Fifty years ago, my title (Birdman vs. Nightcrawler) might have sounded like a new idea from the creators of Mothra vs. Godzilla (Okawara, 1964), but nope, this is my humble blog.
First, Birdman. The alphabet soup of screenwriters (Inarritu, Giacobone, Dinelans and Bo) probably should apologize to Michael Keaton. He won’t win the Oscar. And my claim is that he won’t win because the movie was stripped of dramatic impact due to the supernatural ‘fireworks’. Yes, the film’s original, yes it has great dialogue hurled at mind spinning velocity. Yet today, I don’t think writers trust a dramatic story enough unless there’s some type of fireworks, explosions or car crashes. And it could be that I’m the weird one, that the masses will no longer go see a movie unless an explosion or two occurs. I would just like to see Birdman again, without the physical super power delusions of the actor to see if I was more moved by the film’s conclusion. Again, just to clarify, Michael Keaton was incredible and the couple of scenes where he’s speaking on the verge of crying, were unbelievably real and profound.
Second, Nightcrawler. Here’s the shame of this film. The main character Louis brought to life better than Frankenstein’s monster by Jake Gyllenhaal should win an award, but will surely be bowled over by the holiday blockbusters. The story of the movie, while unique, is solid, but lacks the hyperbole necessarily to sustain Oscar momentum. To me, though, I’d love to see JG get nominated for best actor and Gilory nominated for a new award I am creating:) called Most Original Character Writing. If you haven’t seen Nightcrawler, go. If you are autistic, an idiot savante, go see Nightcrawler. If you are simply sick of unreal explosions and super powers, go see, go see Nightcralwer. If you think Too Many Cooks ISN’T ‘genius’, go see Nightcrawler.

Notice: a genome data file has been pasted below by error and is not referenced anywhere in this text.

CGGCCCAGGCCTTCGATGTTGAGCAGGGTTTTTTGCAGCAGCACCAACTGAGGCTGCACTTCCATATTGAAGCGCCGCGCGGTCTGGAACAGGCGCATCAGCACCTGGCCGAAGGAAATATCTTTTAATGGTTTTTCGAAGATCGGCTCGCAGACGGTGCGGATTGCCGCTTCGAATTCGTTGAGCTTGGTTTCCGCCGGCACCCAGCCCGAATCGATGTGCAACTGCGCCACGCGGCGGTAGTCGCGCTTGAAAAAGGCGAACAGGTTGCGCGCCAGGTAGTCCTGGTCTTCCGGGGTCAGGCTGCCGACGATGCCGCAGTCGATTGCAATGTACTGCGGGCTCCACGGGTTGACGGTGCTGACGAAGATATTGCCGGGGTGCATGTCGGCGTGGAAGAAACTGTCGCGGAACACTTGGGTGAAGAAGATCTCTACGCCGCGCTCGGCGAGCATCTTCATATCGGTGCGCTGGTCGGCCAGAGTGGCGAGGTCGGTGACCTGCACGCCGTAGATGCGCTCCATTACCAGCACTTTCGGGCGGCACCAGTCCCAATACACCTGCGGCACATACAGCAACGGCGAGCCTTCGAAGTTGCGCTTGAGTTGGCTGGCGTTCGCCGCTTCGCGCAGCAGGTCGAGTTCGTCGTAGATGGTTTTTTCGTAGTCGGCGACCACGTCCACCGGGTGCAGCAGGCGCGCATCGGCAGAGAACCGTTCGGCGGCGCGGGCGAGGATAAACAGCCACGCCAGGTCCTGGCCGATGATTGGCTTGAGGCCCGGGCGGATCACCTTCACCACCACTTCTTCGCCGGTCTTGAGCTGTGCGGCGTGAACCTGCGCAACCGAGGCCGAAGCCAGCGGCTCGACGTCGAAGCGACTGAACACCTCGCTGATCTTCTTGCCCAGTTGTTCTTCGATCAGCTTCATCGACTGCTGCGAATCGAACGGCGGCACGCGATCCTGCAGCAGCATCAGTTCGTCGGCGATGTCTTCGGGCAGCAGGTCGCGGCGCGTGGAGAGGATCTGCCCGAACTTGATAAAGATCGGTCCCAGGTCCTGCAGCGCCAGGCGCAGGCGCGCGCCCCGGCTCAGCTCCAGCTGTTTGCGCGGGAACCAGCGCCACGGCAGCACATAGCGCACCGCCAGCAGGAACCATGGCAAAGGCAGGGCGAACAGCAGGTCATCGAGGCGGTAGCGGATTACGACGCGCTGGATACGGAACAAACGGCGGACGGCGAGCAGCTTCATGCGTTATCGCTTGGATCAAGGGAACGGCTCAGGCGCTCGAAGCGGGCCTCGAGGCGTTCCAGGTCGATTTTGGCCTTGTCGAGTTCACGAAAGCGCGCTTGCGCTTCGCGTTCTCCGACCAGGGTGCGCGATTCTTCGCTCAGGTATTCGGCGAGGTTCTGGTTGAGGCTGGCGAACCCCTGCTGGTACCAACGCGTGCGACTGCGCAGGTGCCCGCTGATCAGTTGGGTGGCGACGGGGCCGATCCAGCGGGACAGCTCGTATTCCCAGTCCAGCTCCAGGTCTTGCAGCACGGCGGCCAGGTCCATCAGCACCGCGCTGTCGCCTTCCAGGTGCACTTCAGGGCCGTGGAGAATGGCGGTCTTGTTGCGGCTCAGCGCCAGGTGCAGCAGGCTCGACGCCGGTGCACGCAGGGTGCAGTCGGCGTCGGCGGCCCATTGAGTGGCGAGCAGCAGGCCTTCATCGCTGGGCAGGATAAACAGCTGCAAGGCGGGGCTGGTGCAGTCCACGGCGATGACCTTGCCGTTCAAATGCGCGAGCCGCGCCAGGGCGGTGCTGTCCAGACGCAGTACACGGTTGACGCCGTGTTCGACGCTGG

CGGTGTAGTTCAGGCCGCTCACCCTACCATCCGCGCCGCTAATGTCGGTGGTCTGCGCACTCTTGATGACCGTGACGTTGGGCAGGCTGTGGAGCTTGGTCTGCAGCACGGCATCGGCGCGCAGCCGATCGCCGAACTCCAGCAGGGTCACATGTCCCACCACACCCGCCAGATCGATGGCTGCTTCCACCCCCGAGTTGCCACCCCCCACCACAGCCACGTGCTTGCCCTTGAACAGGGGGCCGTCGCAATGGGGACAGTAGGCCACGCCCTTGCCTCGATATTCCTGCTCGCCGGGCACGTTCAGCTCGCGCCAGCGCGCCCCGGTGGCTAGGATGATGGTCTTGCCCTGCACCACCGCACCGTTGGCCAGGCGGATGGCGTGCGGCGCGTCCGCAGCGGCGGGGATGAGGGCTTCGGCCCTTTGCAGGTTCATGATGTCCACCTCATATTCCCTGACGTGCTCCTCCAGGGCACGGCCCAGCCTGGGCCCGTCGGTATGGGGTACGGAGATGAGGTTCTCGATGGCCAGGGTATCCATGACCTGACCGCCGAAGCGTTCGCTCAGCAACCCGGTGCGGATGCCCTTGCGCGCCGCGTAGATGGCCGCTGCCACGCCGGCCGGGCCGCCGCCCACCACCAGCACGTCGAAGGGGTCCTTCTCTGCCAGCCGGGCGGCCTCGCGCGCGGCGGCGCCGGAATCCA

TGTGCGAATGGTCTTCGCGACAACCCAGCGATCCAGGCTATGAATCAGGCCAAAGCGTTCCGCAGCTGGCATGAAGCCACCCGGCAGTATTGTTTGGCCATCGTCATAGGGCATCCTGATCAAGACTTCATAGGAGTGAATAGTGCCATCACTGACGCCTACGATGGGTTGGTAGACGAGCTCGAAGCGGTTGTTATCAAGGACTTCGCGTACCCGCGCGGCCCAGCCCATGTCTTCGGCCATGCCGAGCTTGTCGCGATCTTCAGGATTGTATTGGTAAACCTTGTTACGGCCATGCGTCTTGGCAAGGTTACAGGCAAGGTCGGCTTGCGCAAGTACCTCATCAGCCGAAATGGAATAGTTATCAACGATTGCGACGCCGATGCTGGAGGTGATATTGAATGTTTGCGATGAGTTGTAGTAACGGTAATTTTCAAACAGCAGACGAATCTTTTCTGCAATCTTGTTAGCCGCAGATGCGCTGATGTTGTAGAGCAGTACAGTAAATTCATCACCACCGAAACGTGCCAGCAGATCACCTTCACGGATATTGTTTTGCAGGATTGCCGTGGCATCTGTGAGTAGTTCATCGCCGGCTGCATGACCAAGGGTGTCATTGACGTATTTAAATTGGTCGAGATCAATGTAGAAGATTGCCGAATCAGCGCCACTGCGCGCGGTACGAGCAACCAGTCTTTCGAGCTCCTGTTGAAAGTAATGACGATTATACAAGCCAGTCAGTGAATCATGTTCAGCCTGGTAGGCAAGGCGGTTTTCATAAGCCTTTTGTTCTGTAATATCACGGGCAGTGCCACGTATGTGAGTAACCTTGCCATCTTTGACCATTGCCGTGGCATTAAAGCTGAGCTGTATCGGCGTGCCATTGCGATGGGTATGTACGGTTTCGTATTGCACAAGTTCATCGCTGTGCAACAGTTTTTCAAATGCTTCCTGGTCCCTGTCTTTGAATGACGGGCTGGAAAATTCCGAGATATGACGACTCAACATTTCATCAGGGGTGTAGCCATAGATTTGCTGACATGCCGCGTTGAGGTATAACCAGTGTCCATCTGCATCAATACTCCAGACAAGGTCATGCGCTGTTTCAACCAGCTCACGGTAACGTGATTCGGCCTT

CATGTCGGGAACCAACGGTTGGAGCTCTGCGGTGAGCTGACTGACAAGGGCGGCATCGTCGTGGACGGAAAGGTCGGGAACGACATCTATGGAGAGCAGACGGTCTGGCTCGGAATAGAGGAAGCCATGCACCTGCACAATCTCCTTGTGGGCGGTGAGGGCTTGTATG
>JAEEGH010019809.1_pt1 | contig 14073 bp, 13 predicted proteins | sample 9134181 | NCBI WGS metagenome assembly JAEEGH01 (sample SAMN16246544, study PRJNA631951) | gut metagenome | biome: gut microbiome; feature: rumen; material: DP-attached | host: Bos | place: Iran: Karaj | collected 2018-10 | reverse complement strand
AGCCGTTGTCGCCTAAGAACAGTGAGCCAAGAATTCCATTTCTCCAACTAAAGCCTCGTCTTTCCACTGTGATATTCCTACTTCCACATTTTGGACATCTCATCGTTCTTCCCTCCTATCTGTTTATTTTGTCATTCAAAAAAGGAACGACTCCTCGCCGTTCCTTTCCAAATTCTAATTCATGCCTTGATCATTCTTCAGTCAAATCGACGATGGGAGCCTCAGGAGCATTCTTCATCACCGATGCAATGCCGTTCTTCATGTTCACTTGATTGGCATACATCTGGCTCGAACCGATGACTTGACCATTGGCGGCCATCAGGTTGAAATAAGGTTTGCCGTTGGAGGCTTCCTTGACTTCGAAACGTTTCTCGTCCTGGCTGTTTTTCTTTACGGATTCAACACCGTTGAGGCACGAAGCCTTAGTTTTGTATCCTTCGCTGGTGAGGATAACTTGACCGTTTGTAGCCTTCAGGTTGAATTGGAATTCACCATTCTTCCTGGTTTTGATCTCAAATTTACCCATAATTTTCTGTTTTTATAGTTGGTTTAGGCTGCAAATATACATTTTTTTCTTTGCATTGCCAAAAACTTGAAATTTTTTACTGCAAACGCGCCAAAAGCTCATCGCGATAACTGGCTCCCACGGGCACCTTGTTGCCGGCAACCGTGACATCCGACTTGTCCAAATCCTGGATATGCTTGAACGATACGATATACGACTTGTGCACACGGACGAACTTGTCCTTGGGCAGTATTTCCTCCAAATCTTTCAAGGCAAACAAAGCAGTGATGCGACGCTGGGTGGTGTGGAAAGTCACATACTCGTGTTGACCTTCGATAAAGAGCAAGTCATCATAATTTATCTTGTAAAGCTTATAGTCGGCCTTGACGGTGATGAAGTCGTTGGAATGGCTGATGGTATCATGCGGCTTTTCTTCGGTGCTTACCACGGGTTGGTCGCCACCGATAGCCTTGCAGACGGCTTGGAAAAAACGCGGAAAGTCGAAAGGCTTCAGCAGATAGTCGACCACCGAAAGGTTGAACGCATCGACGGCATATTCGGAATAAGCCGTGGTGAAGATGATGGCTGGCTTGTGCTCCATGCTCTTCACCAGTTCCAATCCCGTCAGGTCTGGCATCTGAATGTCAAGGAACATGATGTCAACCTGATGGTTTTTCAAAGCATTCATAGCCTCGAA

In Birdman vs. Nightcralwer, feathers fly and Nightcrawler comes out the victor.